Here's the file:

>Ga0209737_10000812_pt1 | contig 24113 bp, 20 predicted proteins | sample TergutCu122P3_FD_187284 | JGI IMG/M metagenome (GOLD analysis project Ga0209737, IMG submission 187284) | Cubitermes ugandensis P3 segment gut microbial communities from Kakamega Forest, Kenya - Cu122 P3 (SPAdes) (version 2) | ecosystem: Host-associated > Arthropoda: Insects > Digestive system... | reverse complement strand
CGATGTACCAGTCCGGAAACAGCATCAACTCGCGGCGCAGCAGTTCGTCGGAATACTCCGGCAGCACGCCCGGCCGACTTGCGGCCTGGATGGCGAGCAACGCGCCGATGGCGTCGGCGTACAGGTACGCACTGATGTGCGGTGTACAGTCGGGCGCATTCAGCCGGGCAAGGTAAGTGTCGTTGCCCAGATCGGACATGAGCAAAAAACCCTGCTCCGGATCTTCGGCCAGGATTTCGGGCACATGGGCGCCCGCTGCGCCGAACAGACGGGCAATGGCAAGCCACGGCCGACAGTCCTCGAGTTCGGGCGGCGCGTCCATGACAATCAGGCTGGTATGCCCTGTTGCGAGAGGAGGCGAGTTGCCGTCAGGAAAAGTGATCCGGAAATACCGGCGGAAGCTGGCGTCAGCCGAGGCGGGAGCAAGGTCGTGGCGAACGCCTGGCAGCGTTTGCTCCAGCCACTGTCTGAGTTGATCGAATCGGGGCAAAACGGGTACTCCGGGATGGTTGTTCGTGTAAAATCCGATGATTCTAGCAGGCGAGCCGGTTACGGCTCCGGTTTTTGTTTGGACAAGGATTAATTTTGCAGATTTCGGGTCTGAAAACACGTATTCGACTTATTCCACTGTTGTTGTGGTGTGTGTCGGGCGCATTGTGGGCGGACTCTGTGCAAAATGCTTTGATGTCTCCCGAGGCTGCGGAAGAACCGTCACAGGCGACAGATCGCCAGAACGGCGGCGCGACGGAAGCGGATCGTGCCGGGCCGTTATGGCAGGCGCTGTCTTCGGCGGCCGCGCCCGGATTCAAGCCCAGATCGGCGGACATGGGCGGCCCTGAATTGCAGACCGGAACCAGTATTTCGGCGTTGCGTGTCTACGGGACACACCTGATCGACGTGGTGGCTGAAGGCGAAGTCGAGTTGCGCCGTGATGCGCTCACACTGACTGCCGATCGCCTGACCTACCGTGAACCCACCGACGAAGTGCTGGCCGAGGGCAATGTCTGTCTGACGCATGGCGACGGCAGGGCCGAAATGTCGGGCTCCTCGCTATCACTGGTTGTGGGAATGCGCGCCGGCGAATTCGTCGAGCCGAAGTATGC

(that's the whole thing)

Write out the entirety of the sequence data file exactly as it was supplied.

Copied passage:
>Ga0209737_10000812_pt1 | contig 24113 bp, 20 predicted proteins | sample TergutCu122P3_FD_187284 | JGI IMG/M metagenome (GOLD analysis project Ga0209737, IMG submission 187284) | Cubitermes ugandensis P3 segment gut microbial communities from Kakamega Forest, Kenya - Cu122 P3 (SPAdes) (version 2) | ecosystem: Host-associated > Arthropoda: Insects > Digestive system... | reverse complement strand
CGATGTACCAGTCCGGAAACAGCATCAACTCGCGGCGCAGCAGTTCGTCGGAATACTCCGGCAGCACGCCCGGCCGACTTGCGGCCTGGATGGCGAGCAACGCGCCGATGGCGTCGGCGTACAGGTACGCACTGATGTGCGGTGTACAGTCGGGCGCATTCAGCCGGGCAAGGTAAGTGTCGTTGCCCAGATCGGACATGAGCAAAAAACCCTGCTCCGGATCTTCGGCCAGGATTTCGGGCACATGGGCGCCCGCTGCGCCGAACAGACGGGCAATGGCAAGCCACGGCCGACAGTCCTCGAGTTCGGGCGGCGCGTCCATGACAATCAGGCTGGTATGCCCTGTTGCGAGAGGAGGCGAGTTGCCGTCAGGAAAAGTGATCCGGAAATACCGGCGGAAGCTGGCGTCAGCCGAGGCGGGAGCAAGGTCGTGGCGAACGCCTGGCAGCGTTTGCTCCAGCCACTGTCTGAGTTGATCGAATCGGGGCAAAACGGGTACTCCGGGATGGTTGTTCGTGTAAAATCCGATGATTCTAGCAGGCGAGCCGGTTACGGCTCCGGTTTTTGTTTGGACAAGGATTAATTTTGCAGATTTCGGGTCTGAAAACACGTATTCGACTTATTCCACTGTTGTTGTGGTGTGTGTCGGGCGCATTGTGGGCGGACTCTGTGCAAAATGCTTTGATGTCTCCCGAGGCTGCGGAAGAACCGTCACAGGCGACAGATCGCCAGAACGGCGGCGCGACGGAAGCGGATCGTGCCGGGCCGTTATGGCAGGCGCTGTCTTCGGCGGCCGCGCCCGGATTCAAGCCCAGATCGGCGGACATGGGCGGCCCTGAATTGCAGACCGGAACCAGTATTTCGGCGTTGCGTGTCTACGGGACACACCTGATCGACGTGGTGGCTGAAGGCGAAGTCGAGTTGCGCCGTGATGCGCTCACACTGACTGCCGATCGCCTGACCTACCGTGAACCCACCGACGAAGTGCTGGCCGAGGGCAATGTCTGTCTGACGCATGGCGACGGCAGGGCCGAAATGTCGGGCTCCTCGCTATCACTGGTTGTGGGAATGCGCGCCGGCGAATTCGTCGAGCCGAAGTATGC